First Steps Toward a Nonideal Theory of Justice

Ethics and Global Politics 7 (3):95-117 (2014)
Abstract
Theorists have long debated whether John Rawls’ conception of justice as fairness can be extended to nonideal (i.e. unjust) social and political conditions, and if so, what the proper way of extending it is. This paper argues that in order to properly extend justice as fairness to nonideal conditions, Rawls’ most famous innovation – the original position – must be reconceived in the form of a “nonideal original position.” I begin by providing a new analysis of the ideal/nonideal theory distinction within Rawls’ theoretical framework. I then systematically construct a nonideal original position, showing that although its parties must have Rawls’ principles of ideal justice and priority relations as background aims, the parties should be entirely free to weigh those aims against whatever burdens and benefits they might face under nonideal conditions. Next, I show that the parties ought to aim to secure for themselves a special class of nonideal primary goods: all-purpose goods similar to Rawls’ original primary goods, but which in this case are all-purpose goods individuals might use to (A) promote Rawlsian ideals under nonideal conditions, (B) weigh Rawls’ principles of ideal justice and priority relations against whatever burdens and benefits they might face under nonideal conditions, and (C) effectively pursue their most favored weighting thereof. I then defend a provisional list of nonideal primary goods which include opportunities to participate effectively in equitable and inclusive grassroots reform movements guided by a series of substantive aims. Finally, I briefly speculate on how the parties to the nonideal original position might deliberate to principles of nonideal justice for distributing nonideal primary goods, suggesting that those goods should be distributed in proportion to unjust disdvantage.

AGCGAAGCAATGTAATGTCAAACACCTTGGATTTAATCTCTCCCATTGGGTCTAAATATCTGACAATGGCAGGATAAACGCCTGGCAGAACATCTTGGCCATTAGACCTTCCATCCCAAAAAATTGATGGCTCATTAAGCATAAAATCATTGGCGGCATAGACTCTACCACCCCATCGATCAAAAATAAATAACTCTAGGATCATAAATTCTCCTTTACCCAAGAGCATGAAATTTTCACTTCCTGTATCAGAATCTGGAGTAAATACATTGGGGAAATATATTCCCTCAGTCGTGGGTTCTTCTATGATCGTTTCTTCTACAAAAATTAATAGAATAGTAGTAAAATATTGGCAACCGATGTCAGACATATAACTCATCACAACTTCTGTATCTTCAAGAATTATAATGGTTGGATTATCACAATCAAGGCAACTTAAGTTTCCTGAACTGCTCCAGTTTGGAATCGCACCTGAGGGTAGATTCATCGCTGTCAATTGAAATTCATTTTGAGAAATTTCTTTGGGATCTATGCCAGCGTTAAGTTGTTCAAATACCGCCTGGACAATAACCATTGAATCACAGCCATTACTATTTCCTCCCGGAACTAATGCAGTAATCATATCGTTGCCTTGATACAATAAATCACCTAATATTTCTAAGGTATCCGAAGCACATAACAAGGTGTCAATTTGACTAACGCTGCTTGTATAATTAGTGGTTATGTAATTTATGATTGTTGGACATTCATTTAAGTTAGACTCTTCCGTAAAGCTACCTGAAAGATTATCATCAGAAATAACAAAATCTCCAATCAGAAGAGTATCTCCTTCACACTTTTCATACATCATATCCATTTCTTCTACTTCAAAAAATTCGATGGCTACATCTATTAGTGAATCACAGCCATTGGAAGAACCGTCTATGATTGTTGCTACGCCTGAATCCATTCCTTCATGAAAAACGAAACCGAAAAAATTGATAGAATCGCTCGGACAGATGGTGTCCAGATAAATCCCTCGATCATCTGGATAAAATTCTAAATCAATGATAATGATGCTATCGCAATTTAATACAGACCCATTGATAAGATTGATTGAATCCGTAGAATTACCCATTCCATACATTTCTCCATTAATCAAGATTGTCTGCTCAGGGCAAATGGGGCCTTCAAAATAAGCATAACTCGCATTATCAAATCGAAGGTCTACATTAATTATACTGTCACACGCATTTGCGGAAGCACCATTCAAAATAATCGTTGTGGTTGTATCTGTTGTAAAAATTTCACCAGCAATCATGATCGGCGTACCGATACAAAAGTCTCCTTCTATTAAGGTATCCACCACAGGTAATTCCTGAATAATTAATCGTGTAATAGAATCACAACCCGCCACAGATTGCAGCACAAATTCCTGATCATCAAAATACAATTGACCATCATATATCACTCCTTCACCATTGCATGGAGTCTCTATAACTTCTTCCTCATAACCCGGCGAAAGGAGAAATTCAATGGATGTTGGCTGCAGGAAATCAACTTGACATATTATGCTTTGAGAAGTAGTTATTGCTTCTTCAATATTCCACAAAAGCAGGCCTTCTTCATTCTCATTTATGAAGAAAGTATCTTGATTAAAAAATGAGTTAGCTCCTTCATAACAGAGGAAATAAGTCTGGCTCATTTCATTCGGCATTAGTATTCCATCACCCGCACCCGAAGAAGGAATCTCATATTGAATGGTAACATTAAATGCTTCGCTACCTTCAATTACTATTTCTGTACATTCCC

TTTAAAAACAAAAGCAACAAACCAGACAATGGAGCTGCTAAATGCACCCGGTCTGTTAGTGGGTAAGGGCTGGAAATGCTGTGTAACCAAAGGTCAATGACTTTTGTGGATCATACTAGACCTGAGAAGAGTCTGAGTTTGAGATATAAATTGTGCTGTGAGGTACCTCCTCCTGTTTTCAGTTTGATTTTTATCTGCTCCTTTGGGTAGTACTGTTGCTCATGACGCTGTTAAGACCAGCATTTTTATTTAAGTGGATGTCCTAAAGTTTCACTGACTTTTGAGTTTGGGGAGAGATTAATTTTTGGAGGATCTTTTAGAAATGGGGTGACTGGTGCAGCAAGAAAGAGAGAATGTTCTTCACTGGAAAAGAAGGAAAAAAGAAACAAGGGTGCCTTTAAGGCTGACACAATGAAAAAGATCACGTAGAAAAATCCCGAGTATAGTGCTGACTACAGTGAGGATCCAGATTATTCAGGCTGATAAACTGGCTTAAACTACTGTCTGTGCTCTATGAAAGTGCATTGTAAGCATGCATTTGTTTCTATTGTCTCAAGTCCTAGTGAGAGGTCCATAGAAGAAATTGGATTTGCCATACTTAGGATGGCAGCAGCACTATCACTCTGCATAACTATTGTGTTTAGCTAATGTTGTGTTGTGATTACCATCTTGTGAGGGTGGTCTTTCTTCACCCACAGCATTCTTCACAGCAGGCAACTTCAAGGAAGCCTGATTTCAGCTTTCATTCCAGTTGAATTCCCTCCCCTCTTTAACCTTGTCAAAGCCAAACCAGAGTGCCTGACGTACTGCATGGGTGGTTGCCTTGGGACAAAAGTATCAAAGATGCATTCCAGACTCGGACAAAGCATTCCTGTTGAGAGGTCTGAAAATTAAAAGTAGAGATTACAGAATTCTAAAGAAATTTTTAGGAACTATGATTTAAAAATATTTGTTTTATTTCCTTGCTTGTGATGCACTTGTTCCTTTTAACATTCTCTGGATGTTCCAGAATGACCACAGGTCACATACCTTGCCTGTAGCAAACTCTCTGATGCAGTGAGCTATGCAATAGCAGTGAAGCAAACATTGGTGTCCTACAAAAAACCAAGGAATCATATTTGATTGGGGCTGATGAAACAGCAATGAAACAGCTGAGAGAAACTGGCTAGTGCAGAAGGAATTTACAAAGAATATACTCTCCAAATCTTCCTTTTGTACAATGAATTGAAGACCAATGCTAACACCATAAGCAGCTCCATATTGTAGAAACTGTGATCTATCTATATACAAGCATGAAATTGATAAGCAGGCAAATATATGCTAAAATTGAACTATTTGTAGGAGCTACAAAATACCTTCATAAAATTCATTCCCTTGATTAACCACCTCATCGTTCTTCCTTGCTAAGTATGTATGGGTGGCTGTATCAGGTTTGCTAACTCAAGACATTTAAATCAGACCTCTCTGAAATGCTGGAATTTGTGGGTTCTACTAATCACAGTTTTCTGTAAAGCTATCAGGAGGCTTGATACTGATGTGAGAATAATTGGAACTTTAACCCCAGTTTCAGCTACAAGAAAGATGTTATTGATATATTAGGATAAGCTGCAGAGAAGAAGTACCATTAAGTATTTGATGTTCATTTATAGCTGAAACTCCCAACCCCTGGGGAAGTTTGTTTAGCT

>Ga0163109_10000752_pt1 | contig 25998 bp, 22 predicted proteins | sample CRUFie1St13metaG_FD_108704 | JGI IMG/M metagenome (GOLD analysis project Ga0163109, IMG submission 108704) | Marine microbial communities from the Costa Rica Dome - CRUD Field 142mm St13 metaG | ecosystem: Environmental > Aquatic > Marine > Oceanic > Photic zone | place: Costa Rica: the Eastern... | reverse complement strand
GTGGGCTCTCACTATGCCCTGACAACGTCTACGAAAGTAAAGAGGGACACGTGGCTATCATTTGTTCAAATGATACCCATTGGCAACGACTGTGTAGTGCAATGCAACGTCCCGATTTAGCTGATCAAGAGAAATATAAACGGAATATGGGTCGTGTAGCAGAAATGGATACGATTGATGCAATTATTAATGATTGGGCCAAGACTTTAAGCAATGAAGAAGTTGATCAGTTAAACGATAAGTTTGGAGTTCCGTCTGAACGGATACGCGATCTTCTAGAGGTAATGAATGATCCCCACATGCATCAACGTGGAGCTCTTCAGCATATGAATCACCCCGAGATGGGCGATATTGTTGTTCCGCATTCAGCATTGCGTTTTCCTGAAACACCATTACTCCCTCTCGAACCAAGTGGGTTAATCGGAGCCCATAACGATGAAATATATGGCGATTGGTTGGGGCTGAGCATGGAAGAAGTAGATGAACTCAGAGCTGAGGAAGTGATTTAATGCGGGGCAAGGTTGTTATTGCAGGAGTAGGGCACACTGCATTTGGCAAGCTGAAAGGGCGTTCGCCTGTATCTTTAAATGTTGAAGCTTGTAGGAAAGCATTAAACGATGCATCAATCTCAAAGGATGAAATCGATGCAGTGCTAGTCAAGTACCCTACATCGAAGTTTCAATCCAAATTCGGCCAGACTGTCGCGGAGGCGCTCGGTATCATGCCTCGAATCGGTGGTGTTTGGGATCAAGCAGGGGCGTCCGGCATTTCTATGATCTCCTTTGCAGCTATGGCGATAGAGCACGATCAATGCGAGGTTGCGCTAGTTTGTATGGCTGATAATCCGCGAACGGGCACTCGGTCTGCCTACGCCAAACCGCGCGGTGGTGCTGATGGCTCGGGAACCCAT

Keywords justice  fairness  Rawls  ideal  nonideal  injustice  progress
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DOI 10.3402/egp.v7.22609
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Rawls and Racial Justice.D. C. Matthew - 2017 - Politics, Philosophy and Economics 16 (3):235-258.

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